To name the very few of those who we might consider our competitors (which means we strive to do our best to develop the market along with them): Eofactory, Picterra, Luxcarta (BrightEarth)... What proves them to be SaaS companies — one can start playing around with the product as long as he has an account registered (not so true of Luxcarta, you still need to contact them first). On the other side, this is also the significant number of open-source tools and models available. Now there are also Microsoft and Facebook covering the whole World with the open mapping datasets and making your professional margin miserably low.

Is there any room for the new SaaS product to grow up in such a market environment? What it is to balance between open data and large tailored enterprise solutions? Look, when Mark from Descartes Labs is regretting the way they wouldn’t but could be the “modern AI consulting” company — he is talking about large customized enterprise solutions, isn’t he?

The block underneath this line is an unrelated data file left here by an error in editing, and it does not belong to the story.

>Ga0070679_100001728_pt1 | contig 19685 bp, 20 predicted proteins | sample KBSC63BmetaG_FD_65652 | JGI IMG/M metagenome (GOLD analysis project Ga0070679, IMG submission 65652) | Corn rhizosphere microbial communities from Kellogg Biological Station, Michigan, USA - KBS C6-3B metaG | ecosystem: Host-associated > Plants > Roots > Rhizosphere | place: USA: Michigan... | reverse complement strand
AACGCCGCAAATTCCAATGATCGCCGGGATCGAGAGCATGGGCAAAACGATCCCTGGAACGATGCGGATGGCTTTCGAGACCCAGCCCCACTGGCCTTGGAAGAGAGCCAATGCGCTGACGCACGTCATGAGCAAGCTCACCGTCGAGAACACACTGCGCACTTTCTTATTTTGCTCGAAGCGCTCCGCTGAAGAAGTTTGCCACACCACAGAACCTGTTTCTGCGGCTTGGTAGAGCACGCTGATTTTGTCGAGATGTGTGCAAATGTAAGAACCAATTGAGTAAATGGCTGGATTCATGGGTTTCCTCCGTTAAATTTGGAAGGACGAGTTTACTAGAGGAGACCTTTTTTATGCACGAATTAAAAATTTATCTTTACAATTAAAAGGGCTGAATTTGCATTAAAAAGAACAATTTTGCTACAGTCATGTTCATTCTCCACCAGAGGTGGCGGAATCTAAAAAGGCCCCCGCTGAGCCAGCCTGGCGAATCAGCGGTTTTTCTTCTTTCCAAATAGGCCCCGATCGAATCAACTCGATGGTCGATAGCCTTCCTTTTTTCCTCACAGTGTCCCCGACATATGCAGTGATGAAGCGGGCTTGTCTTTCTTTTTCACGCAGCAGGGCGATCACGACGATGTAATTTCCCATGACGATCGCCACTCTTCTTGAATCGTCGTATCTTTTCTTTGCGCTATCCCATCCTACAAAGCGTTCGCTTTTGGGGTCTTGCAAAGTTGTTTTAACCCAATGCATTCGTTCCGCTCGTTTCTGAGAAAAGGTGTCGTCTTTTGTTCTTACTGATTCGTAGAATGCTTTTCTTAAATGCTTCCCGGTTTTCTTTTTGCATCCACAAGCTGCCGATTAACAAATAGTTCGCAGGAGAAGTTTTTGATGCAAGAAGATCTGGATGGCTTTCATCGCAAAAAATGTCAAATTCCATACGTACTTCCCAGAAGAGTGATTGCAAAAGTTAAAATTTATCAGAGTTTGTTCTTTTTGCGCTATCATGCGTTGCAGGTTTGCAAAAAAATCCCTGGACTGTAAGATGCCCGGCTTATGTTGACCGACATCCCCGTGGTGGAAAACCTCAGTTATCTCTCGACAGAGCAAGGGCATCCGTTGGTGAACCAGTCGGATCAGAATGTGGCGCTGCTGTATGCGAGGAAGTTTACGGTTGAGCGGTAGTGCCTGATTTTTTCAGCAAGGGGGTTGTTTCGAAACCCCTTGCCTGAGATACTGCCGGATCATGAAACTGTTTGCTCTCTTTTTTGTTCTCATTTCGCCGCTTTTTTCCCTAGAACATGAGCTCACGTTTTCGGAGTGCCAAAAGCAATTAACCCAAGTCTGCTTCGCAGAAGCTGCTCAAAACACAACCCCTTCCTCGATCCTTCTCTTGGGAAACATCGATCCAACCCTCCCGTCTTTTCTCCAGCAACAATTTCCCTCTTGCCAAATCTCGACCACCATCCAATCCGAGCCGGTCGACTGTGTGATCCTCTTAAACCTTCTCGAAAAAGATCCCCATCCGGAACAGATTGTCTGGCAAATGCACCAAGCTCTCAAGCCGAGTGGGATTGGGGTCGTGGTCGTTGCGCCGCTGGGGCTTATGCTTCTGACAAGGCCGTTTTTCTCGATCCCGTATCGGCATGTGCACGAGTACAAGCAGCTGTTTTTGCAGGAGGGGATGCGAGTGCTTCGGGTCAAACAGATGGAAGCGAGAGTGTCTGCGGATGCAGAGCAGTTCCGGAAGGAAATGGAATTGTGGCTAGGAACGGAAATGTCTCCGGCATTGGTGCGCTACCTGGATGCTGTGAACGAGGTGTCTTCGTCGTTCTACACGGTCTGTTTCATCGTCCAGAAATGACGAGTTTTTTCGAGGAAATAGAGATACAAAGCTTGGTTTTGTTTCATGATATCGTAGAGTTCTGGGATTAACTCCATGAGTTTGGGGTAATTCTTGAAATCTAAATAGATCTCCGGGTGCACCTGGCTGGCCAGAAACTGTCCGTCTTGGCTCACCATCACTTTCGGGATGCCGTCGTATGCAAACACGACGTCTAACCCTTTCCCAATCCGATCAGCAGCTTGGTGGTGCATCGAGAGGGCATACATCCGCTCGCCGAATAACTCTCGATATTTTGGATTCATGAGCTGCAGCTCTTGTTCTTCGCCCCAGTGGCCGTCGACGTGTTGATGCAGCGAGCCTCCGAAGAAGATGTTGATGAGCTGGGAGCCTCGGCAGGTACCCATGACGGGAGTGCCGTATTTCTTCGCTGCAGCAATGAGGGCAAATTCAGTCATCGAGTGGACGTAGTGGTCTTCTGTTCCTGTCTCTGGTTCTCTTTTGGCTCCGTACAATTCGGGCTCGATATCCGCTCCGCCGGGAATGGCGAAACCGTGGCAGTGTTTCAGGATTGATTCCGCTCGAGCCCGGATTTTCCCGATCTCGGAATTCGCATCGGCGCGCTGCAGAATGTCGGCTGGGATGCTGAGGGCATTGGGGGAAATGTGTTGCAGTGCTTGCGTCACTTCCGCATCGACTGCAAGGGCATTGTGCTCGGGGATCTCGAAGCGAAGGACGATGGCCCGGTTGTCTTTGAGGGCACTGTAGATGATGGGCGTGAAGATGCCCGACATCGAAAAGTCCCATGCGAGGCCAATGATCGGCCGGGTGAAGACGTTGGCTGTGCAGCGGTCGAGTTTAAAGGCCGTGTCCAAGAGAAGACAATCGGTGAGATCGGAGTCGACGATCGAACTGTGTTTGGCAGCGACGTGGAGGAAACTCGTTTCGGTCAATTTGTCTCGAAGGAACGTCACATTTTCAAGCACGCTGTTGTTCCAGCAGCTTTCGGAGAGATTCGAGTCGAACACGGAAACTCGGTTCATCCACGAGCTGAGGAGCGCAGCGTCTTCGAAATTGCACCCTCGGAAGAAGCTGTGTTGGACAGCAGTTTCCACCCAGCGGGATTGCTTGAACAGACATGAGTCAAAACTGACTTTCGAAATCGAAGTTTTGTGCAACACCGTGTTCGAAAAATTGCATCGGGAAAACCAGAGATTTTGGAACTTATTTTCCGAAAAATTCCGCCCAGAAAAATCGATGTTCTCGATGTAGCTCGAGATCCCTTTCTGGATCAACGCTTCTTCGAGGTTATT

And why do we see that this model is applicable to EO market and strive to prove it on our own? We can freely speak it out based on the very little capital (mostly bootstrapping), being a small analytics and software development company. That’s why we define our business model as a trade-off between survival and a strategic vision. In our case, it means that Mapflow has two revenue streams: Subscriptions and Tailored Projects (services). The first category comprises all customers who purchase Mapflow’s subscriptions, the second category constitutes the customers who order custom solutions powered by Mapflow requiring its extension or integration with external products. If we would want to maximize our revenue thanks to the large enterprise solutions (aka modern AI consulting) we were supposed to fall into the Project’s category, however, our optimistic forecast is based on the assumption that the contribution of Mapflow Subscriptions (SaaS) will be rising with the increase in the number of clients and their average bill, while the contribution of the tailored project will steadily diminish as Mapflow’s functionality evolves and starts covering more use cases. The following gives us this optimism: